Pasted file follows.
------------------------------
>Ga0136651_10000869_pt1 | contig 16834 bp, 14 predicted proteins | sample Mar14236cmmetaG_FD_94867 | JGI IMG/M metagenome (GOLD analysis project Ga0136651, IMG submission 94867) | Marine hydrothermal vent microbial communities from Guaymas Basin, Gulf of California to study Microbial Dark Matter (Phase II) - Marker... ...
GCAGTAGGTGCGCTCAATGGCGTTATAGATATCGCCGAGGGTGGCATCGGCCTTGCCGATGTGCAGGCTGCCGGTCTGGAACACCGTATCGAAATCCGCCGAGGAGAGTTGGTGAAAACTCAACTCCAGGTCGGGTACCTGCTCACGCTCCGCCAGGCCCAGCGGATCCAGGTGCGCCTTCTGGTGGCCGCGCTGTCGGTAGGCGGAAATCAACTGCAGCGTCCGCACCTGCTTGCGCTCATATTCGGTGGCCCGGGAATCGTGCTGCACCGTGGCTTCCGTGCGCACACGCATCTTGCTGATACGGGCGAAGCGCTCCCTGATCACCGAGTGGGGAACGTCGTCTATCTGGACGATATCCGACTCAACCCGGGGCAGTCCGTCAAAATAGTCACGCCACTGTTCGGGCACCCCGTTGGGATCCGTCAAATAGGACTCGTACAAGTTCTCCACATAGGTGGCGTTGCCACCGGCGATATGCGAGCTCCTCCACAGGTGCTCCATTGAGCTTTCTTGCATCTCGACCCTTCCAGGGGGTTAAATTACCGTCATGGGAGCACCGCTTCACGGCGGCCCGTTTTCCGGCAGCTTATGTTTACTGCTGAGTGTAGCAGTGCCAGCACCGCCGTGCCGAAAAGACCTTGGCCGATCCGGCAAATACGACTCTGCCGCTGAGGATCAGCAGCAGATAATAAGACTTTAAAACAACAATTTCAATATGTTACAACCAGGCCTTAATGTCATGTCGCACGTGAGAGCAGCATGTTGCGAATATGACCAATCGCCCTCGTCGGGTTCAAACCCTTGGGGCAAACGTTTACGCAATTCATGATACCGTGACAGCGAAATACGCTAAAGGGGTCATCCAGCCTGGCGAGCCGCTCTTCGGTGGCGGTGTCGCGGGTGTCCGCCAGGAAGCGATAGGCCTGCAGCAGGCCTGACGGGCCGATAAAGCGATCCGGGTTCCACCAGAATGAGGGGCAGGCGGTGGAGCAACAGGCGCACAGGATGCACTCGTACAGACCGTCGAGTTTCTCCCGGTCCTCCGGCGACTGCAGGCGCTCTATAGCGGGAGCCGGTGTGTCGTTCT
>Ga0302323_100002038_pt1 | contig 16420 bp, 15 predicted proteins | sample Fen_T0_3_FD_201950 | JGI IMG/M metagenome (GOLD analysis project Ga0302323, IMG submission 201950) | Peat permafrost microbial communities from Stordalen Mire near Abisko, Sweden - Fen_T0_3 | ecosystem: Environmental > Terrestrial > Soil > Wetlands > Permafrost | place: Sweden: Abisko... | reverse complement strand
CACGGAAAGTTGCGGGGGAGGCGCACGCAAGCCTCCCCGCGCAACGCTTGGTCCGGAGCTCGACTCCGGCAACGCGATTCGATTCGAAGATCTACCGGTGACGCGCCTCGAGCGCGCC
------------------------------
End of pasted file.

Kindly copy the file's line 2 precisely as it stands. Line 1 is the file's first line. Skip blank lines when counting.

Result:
GCAGTAGGTGCGCTCAATGGCGTTATAGATATCGCCGAGGGTGGCATCGGCCTTGCCGATGTGCAGGCTGCCGGTCTGGAACACCGTATCGAAATCCGCCGAGGAGAGTTGGTGAAAACTCAACTCCAGGTCGGGTACCTGCTCACGCTCCGCCAGGCCCAGCGGATCCAGGTGCGCCTTCTGGTGGCCGCGCTGTCGGTAGGCGGAAATCAACTGCAGCGTCCGCACCTGCTTGCGCTCATATTCGGTGGCCCGGGAATCGTGCTGCACCGTGGCTTCCGTGCGCACACGCATCTTGCTGATACGGGCGAAGCGCTCCCTGATCACCGAGTGGGGAACGTCGTCTATCTGGACGATATCCGACTCAACCCGGGGCAGTCCGTCAAAATAGTCACGCCACTGTTCGGGCACCCCGTTGGGATCCGTCAAATAGGACTCGTACAAGTTCTCCACATAGGTGGCGTTGCCACCGGCGATATGCGAGCTCCTCCACAGGTGCTCCATTGAGCTTTCTTGCATCTCGACCCTTCCAGGGGGTTAAATTACCGTCATGGGAGCACCGCTTCACGGCGGCCCGTTTTCCGGCAGCTTATGTTTACTGCTGAGTGTAGCAGTGCCAGCACCGCCGTGCCGAAAAGACCTTGGCCGATCCGGCAAATACGACTCTGCCGCTGAGGATCAGCAGCAGATAATAAGACTTTAAAACAACAATTTCAATATGTTACAACCAGGCCTTAATGTCATGTCGCACGTGAGAGCAGCATGTTGCGAATATGACCAATCGCCCTCGTCGGGTTCAAACCCTTGGGGCAAACGTTTACGCAATTCATGATACCGTGACAGCGAAATACGCTAAAGGGGTCATCCAGCCTGGCGAGCCGCTCTTCGGTGGCGGTGTCGCGGGTGTCCGCCAGGAAGCGATAGGCCTGCAGCAGGCCTGACGGGCCGATAAAGCGATCCGGGTTCCACCAGAATGAGGGGCAGGCGGTGGAGCAACAGGCGCACAGGATGCACTCGTACAGACCGTCGAGTTTCTCCCGGTCCTCCGGCGACTGCAGGCGCTCTATAGCGGGAGCCGGTGTGTCGTTCT